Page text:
Home >> New International Encyclopedia, Volume 14 >> New Years Day to Nordau >> Nonsuit

Nonsuit

action, plaintiff and court

NONSUIT. The termination of an action by entry of judgment against the plaintiff upon his failure to appear or prosecute the action, or because of his inability to sustain his ease al the trial, in of which the action is ended without a determination of the merits. Under the early system of common-law practice nonsuit was entered only on motion of the defendant when the plaintiff was in default in prosecuting his action, and if the latter wished to end the suit, lie was obliged to resort to the procedure known as none proscqtri or relraxil. However, in modern commondaw procedure, a plaintiff is sometimes allowed to end his action by nonsuit, in the discretion of the court, and usually upon payment of costs. Under the various codes of procedure at the present time, the same result is effected by a discontinuance. Where the plaintiff fails to introduce sullieient evidence to make out a prima facie ease, in many jurisdictions a nonsuit may be ordered by the court before the defendant. has introduced any testimony whatever. But where the plaintiff does make out a prima facie case, even though the defendant's evidence appears to the court to disprove conclusively the truth of the testi mony introduced by the plaintiff. the court cannot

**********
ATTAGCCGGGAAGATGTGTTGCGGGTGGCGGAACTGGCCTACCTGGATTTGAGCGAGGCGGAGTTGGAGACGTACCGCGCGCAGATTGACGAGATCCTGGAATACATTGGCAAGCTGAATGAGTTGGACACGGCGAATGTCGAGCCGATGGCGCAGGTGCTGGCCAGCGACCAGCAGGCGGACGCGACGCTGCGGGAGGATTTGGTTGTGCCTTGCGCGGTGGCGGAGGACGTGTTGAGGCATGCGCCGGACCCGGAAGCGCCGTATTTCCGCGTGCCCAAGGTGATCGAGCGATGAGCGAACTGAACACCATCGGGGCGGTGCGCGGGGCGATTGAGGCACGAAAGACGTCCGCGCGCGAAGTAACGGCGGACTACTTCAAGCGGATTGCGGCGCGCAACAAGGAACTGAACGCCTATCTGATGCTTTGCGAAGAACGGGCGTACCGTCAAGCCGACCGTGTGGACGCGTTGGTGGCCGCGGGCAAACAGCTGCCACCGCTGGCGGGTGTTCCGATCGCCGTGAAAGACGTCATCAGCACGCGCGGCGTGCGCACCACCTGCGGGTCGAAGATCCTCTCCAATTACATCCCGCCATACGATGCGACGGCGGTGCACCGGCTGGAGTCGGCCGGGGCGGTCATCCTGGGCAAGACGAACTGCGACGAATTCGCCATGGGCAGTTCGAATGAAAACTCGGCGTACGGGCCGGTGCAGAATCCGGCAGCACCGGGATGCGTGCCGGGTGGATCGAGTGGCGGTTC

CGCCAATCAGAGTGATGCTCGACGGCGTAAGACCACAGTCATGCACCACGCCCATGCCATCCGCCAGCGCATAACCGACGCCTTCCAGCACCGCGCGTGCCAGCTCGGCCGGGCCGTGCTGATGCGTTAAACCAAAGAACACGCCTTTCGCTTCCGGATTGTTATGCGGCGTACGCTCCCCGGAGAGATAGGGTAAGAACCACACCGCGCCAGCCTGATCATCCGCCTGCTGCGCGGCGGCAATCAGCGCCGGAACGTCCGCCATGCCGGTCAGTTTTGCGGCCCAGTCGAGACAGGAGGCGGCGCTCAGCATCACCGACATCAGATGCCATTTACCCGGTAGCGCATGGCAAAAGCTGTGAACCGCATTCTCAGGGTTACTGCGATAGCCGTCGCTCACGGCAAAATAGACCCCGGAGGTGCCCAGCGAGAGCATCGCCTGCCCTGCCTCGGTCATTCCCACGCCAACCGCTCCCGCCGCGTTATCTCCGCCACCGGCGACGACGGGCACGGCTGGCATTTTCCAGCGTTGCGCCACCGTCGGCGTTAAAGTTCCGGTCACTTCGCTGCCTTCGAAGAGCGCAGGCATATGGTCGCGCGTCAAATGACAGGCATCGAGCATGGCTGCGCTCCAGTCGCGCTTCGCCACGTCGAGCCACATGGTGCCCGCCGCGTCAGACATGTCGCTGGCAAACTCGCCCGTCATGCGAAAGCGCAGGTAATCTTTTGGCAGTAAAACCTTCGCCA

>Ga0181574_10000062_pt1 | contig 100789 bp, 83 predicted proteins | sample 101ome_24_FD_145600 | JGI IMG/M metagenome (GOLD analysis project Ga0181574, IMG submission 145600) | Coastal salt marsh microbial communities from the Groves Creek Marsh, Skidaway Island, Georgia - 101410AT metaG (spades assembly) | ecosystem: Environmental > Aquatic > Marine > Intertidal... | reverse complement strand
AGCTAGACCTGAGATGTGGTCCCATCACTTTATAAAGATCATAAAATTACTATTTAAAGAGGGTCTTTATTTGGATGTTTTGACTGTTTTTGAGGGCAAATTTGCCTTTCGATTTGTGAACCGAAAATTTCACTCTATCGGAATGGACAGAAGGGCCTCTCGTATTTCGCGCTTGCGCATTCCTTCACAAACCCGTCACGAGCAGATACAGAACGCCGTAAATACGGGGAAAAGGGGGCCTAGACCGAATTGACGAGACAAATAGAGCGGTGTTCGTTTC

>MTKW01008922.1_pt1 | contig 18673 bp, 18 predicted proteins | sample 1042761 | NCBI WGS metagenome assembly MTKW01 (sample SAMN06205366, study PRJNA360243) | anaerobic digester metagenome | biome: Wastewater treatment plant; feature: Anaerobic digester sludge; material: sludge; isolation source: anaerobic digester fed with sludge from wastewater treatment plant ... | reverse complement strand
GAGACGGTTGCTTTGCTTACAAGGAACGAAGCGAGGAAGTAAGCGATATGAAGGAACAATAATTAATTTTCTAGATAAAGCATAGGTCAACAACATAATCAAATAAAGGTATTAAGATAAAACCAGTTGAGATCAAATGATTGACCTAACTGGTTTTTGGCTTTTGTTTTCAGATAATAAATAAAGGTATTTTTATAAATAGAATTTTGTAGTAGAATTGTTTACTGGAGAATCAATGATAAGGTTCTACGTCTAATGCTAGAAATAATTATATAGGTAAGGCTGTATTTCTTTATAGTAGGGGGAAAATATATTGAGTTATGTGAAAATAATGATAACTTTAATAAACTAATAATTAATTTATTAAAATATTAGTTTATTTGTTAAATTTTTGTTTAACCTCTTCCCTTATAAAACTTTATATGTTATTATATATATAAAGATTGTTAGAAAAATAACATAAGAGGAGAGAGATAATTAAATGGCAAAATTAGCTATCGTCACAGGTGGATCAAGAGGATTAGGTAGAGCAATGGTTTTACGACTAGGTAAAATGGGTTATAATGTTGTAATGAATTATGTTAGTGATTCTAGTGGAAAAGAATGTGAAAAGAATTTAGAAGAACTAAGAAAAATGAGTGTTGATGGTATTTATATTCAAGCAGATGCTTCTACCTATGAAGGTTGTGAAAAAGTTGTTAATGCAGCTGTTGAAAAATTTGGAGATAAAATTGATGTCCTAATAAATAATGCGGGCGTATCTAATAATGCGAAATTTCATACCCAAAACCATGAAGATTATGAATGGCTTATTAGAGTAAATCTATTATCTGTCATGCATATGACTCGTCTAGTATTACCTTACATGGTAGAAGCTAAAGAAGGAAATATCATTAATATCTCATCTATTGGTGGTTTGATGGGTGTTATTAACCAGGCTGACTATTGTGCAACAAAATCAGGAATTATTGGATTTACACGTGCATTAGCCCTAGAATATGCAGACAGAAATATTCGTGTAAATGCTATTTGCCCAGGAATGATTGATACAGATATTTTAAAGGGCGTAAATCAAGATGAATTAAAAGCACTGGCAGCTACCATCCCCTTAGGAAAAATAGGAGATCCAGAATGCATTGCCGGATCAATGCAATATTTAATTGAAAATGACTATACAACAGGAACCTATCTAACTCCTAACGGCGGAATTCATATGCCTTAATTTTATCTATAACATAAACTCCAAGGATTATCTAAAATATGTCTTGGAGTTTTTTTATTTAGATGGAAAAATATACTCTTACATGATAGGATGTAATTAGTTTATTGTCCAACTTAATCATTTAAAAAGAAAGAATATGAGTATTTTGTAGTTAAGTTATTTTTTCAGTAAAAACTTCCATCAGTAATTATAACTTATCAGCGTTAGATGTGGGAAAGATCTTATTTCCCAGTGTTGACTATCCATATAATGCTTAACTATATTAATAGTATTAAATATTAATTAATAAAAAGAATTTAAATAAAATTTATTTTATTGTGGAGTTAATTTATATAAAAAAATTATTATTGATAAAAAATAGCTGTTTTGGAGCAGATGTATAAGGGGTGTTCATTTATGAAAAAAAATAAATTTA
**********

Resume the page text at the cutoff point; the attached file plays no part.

allow a nonsuit, against the objection of the plaintiff, as the latter is entitled to have the facts of his ease determined by a jury.

A nonsu it differs from a "dismissal" of the com plaint or declaration, only in that the latter is a broader term and may involve a determination of the merits of the action. A direction of ver dict is also distinguishable from a nonsuit be cause it involves the merits of the controversy. It is, therefore, important whether an action is terminated by dismissal on the merits, verdict, or direction of verdict, in which cases the party against whom the court decides must appeal if he thinks the judgment erroneous; or whether a nonsnit is entered, as in the latter case the plaintiff can immediately commence a new action on the same state of facts. See ACTION ; JUDG MENT ; APPEAL; NOLLE PROSEQUI ; VEnmer. Con sult the authorities referred to under PRACTICE.